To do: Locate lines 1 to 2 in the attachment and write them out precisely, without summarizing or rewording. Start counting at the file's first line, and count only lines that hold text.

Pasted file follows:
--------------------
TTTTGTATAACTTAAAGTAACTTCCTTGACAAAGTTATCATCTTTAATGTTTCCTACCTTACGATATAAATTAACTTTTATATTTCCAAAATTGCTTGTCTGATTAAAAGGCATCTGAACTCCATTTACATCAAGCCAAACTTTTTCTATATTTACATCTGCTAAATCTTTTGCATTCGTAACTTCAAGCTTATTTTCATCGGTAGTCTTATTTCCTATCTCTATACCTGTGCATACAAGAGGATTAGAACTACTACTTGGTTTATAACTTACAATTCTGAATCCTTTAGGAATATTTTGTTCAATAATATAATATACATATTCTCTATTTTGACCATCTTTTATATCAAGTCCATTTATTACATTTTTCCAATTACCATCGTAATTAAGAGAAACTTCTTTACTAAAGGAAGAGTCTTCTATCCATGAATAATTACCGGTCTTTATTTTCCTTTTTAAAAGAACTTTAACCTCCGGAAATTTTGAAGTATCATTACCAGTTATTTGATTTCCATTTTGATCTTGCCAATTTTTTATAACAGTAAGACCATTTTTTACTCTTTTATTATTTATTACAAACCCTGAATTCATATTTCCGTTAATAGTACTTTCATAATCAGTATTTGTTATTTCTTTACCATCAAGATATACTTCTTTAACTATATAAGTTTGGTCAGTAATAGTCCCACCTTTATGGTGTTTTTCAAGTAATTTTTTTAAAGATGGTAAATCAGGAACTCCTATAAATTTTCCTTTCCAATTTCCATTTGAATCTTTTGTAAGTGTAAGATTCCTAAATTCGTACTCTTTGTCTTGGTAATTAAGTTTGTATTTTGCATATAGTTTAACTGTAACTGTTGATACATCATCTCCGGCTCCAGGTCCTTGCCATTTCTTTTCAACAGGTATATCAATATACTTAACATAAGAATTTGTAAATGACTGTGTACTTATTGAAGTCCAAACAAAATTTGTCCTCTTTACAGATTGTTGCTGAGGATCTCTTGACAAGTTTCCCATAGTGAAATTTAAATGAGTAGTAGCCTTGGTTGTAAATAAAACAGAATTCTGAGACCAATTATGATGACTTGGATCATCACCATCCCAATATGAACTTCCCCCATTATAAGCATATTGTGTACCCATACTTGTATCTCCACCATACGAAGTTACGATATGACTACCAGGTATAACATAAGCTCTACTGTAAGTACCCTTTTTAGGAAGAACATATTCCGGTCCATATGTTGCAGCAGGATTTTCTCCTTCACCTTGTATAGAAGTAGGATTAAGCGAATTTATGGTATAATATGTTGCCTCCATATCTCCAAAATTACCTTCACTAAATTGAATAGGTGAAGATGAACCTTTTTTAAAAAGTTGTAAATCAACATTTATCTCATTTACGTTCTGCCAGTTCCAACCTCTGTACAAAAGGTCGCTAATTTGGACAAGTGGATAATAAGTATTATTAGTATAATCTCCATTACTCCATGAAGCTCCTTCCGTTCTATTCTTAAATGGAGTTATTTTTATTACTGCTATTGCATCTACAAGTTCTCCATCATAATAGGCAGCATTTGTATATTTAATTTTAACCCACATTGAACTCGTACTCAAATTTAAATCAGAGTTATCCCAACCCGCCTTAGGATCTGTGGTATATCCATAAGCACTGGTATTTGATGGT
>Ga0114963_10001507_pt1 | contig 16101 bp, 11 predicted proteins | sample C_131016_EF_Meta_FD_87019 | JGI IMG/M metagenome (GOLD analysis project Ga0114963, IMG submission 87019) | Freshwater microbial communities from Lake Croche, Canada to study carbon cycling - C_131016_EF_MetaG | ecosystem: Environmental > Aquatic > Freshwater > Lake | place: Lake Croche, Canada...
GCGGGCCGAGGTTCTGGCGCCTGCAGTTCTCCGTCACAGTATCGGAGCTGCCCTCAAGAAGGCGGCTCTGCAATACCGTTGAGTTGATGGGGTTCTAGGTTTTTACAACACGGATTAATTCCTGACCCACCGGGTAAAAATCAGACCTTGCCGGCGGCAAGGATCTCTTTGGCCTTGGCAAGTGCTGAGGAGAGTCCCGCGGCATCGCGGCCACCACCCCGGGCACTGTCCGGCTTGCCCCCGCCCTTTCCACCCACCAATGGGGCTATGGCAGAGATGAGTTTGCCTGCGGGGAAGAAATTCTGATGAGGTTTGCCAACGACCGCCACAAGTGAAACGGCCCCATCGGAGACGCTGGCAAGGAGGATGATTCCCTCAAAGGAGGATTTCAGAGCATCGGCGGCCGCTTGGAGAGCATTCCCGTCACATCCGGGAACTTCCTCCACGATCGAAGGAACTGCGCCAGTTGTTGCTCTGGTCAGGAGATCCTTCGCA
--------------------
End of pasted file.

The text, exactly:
TTTTGTATAACTTAAAGTAACTTCCTTGACAAAGTTATCATCTTTAATGTTTCCTACCTTACGATATAAATTAACTTTTATATTTCCAAAATTGCTTGTCTGATTAAAAGGCATCTGAACTCCATTTACATCAAGCCAAACTTTTTCTATATTTACATCTGCTAAATCTTTTGCATTCGTAACTTCAAGCTTATTTTCATCGGTAGTCTTATTTCCTATCTCTATACCTGTGCATACAAGAGGATTAGAACTACTACTTGGTTTATAACTTACAATTCTGAATCCTTTAGGAATATTTTGTTCAATAATATAATATACATATTCTCTATTTTGACCATCTTTTATATCAAGTCCATTTATTACATTTTTCCAATTACCATCGTAATTAAGAGAAACTTCTTTACTAAAGGAAGAGTCTTCTATCCATGAATAATTACCGGTCTTTATTTTCCTTTTTAAAAGAACTTTAACCTCCGGAAATTTTGAAGTATCATTACCAGTTATTTGATTTCCATTTTGATCTTGCCAATTTTTTATAACAGTAAGACCATTTTTTACTCTTTTATTATTTATTACAAACCCTGAATTCATATTTCCGTTAATAGTACTTTCATAATCAGTATTTGTTATTTCTTTACCATCAAGATATACTTCTTTAACTATATAAGTTTGGTCAGTAATAGTCCCACCTTTATGGTGTTTTTCAAGTAATTTTTTTAAAGATGGTAAATCAGGAACTCCTATAAATTTTCCTTTCCAATTTCCATTTGAATCTTTTGTAAGTGTAAGATTCCTAAATTCGTACTCTTTGTCTTGGTAATTAAGTTTGTATTTTGCATATAGTTTAACTGTAACTGTTGATACATCATCTCCGGCTCCAGGTCCTTGCCATTTCTTTTCAACAGGTATATCAATATACTTAACATAAGAATTTGTAAATGACTGTGTACTTATTGAAGTCCAAACAAAATTTGTCCTCTTTACAGATTGTTGCTGAGGATCTCTTGACAAGTTTCCCATAGTGAAATTTAAATGAGTAGTAGCCTTGGTTGTAAATAAAACAGAATTCTGAGACCAATTATGATGACTTGGATCATCACCATCCCAATATGAACTTCCCCCATTATAAGCATATTGTGTACCCATACTTGTATCTCCACCATACGAAGTTACGATATGACTACCAGGTATAACATAAGCTCTACTGTAAGTACCCTTTTTAGGAAGAACATATTCCGGTCCATATGTTGCAGCAGGATTTTCTCCTTCACCTTGTATAGAAGTAGGATTAAGCGAATTTATGGTATAATATGTTGCCTCCATATCTCCAAAATTACCTTCACTAAATTGAATAGGTGAAGATGAACCTTTTTTAAAAAGTTGTAAATCAACATTTATCTCATTTACGTTCTGCCAGTTCCAACCTCTGTACAAAAGGTCGCTAATTTGGACAAGTGGATAATAAGTATTATTAGTATAATCTCCATTACTCCATGAAGCTCCTTCCGTTCTATTCTTAAATGGAGTTATTTTTATTACTGCTATTGCATCTACAAGTTCTCCATCATAATAGGCAGCATTTGTATATTTAATTTTAACCCACATTGAACTCGTACTCAAATTTAAATCAGAGTTATCCCAACCCGCCTTAGGATCTGTGGTATATCCATAAGCACTGGTATTTGATGGT
>Ga0114963_10001507_pt1 | contig 16101 bp, 11 predicted proteins | sample C_131016_EF_Meta_FD_87019 | JGI IMG/M metagenome (GOLD analysis project Ga0114963, IMG submission 87019) | Freshwater microbial communities from Lake Croche, Canada to study carbon cycling - C_131016_EF_MetaG | ecosystem: Environmental > Aquatic > Freshwater > Lake | place: Lake Croche, Canada...